The same holds true for a judge’s evaluation through a contest or conference. Usually the evaluator is a seasoned pro (a novel editor, etc.), and can identify strengths and weaknesses in a flash. I will say that I’ve judged a lot of conference contests, and some of the evaluators don’t give a piece five minutes. But most do.

And before your ego reacts, try to stay objective to the subjective point of view, and look at the criticism from arm’s length.

Does the person have a point? Is the writing flat? Are the characters thin? If you were reading your work from the standpoint of outside eyes, would you feel the same?

That brings us to the submissions to literary agents and editors. Everyone has probably gotten the form rejection, the “Not for me” standard line. The next step may be closer, but say, “I didn’t fall in love with x, y, z.” Followed of course with “This is a subjective business and another agent . . .”

Even after you’ve become agented, you’ll get that ‘no’ from publishing-house editors. And taken one step further, once you’re published, some awful book review editor may slam you. The nerve! Again, these run the gamut, but hopefully they’ll respond more in-depth (just one reason why having a good agent is important).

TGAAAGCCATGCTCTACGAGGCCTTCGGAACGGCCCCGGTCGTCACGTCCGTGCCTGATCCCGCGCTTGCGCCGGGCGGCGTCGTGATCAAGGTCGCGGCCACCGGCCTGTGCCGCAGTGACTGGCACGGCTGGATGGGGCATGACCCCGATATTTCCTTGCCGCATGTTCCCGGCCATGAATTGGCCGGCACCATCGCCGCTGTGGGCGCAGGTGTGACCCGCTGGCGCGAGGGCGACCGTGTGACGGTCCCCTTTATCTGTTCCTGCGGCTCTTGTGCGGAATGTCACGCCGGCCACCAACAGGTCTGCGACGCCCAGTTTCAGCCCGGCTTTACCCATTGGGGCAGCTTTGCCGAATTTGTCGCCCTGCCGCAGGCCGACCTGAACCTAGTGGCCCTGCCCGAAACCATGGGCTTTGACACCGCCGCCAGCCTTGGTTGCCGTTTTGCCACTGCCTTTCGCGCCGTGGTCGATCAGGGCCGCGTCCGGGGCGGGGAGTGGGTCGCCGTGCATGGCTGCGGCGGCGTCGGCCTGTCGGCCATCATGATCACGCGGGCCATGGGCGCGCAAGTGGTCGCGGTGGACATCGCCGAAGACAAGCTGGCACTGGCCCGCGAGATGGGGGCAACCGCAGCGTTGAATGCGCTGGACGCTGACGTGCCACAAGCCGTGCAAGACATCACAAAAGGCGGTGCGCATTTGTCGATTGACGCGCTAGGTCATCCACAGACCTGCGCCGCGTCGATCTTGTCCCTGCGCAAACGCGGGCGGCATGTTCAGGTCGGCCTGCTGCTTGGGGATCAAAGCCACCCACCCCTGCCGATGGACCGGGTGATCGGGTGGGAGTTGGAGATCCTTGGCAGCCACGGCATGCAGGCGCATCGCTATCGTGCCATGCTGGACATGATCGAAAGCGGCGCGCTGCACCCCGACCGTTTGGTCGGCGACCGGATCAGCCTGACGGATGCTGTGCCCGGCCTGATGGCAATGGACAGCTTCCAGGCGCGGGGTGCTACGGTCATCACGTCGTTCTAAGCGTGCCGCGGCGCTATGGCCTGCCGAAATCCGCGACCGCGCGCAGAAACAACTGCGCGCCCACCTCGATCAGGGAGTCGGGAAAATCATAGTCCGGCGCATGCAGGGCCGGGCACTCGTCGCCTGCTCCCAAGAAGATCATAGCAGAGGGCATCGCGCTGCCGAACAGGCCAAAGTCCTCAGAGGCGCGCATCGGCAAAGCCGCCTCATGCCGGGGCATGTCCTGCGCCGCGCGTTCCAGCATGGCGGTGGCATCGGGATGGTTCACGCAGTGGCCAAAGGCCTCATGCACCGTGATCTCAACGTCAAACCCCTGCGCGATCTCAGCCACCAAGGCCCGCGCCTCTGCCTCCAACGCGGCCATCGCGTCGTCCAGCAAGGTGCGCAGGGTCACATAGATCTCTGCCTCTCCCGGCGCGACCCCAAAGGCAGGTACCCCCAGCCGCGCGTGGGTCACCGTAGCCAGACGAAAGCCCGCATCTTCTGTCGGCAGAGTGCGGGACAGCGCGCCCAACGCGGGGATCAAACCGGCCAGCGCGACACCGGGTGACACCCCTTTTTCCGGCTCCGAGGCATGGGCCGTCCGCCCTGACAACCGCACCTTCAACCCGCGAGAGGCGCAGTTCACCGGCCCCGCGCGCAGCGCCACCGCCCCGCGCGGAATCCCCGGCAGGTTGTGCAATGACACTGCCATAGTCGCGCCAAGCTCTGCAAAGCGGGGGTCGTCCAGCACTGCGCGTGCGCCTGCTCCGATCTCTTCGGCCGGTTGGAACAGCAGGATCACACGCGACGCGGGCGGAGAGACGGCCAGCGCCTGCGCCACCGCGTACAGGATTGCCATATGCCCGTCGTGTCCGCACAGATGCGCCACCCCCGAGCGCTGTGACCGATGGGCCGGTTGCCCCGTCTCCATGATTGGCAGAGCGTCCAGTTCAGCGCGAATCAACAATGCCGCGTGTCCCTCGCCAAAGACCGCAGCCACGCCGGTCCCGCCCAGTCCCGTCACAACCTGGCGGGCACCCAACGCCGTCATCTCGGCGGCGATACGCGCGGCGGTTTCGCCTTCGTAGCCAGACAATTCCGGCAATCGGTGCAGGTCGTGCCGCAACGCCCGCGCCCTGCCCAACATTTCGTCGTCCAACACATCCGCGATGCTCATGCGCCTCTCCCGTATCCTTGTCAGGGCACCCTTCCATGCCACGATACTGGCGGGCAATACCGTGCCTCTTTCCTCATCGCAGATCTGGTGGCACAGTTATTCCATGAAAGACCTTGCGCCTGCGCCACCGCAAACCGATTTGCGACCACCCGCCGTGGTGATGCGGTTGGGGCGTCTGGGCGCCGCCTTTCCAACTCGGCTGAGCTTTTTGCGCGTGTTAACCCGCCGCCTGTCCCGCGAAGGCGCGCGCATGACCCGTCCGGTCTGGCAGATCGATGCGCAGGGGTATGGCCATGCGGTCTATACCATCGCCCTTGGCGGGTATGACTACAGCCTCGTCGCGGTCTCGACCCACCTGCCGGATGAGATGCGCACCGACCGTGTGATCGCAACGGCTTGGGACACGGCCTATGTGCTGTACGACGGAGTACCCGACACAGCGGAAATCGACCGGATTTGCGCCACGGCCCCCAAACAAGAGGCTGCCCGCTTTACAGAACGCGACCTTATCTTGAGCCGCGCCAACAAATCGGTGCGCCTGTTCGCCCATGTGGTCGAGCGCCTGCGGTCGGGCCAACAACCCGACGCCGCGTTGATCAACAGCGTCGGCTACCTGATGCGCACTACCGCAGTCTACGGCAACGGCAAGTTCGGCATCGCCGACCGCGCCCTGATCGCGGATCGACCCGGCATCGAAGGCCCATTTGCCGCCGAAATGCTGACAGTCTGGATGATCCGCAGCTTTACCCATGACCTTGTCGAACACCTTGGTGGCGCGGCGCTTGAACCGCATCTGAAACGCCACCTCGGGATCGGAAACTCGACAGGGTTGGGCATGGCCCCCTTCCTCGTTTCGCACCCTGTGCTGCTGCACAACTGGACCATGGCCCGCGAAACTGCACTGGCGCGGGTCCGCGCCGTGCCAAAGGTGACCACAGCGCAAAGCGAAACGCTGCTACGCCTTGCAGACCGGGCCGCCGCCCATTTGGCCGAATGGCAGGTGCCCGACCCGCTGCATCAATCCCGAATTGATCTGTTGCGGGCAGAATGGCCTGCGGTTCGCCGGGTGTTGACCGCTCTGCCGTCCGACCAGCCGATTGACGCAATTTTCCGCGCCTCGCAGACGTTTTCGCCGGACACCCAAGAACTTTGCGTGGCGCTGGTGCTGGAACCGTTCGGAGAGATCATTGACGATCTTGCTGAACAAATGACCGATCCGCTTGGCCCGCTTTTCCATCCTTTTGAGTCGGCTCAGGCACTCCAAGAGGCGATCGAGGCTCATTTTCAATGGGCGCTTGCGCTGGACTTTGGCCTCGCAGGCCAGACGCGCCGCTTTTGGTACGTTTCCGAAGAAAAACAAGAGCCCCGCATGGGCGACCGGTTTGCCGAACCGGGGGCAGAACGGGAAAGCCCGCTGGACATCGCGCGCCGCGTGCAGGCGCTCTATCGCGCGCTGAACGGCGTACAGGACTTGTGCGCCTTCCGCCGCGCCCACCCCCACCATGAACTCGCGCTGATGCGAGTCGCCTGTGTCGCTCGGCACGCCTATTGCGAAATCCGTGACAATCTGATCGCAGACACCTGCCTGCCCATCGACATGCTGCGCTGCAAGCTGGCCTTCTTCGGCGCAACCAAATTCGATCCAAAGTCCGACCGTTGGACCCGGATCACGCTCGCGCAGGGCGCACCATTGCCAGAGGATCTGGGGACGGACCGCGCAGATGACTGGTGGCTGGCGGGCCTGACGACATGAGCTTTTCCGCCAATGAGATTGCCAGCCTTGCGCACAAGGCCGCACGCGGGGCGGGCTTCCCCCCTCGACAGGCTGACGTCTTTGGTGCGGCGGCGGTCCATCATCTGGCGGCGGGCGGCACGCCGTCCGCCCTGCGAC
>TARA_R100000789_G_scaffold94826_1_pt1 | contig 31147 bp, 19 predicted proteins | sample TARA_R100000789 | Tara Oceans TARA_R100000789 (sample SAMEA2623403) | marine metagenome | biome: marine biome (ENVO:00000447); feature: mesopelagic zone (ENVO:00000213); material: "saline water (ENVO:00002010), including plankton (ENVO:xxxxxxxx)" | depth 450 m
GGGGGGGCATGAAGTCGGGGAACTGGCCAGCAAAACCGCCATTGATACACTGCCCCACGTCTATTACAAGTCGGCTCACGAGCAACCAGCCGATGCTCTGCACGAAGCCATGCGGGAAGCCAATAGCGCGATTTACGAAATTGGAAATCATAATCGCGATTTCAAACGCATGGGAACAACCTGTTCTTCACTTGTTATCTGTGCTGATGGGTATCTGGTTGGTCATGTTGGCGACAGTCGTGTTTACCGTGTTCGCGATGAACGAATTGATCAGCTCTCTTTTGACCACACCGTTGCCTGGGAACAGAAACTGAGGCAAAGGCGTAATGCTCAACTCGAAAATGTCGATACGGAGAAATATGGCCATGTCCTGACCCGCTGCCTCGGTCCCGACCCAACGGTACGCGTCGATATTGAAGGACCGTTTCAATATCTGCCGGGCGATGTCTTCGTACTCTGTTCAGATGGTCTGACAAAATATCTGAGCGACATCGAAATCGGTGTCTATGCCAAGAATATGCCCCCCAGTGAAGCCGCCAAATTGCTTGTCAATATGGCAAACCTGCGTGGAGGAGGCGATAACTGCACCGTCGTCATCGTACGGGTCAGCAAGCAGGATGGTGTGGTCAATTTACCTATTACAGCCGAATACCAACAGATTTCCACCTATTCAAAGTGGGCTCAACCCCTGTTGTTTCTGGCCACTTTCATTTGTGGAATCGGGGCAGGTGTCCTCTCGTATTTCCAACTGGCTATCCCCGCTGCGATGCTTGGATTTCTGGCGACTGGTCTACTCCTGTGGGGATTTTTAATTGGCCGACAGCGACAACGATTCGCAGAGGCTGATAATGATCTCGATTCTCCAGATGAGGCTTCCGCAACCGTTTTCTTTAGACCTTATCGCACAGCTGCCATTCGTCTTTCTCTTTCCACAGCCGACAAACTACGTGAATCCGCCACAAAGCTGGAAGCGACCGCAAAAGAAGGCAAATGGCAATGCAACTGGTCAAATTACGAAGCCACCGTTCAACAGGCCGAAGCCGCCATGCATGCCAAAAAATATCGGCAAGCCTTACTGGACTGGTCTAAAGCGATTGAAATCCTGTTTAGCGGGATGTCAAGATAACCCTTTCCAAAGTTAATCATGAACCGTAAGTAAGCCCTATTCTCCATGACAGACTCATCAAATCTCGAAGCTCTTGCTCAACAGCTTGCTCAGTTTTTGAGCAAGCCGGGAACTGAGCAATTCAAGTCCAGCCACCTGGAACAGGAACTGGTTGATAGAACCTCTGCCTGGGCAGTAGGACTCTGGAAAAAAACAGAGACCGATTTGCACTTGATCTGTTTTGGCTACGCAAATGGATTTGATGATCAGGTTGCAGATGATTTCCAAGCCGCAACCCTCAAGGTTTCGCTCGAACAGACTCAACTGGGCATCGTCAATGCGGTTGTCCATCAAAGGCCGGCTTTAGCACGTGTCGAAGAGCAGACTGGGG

As you sift through, does a pattern surface?

Are many saying they loved x but were put off by y? Perhaps loved the prose, the voice, but the problems lay in the basic book development? If so, you’re getting there. Those problems are fixable, and doing so may be your ticket to success. If not, you may be facing something as simple (yet difficult) of not yet targeting the right house or agent with your work.

Again, listen to it all. I can’t say that enough. Much more worrisome than keeping your ego intact is to miss something that may be key to your book or story selling.

 In today’s insanely tough market, a work has to be more than perfect to sell; it has to shine above all the rest in order to make an editor fall in love. Remember, the editor who does so still has to convince both the editorial board and the sales’ reps of the book’s brilliance. Never has traditional publishing been more difficult. Never has it meant more as per prestige.

Which brings us to the crux.

Creativity really is subjective, and in those murky waters lives the only true demon—the ego troll.

Nothing is closer to our core than the stories we write. We’re not selling bread dough here; we’re selling work from our very souls. This leaves us so vulnerable that the ego naturally jumps up to provide at least some protection, and in doing so can undermine the very essence of what we’re doing. Getting that troll out of the way so that you can be objective can be the true beast. But you must do it.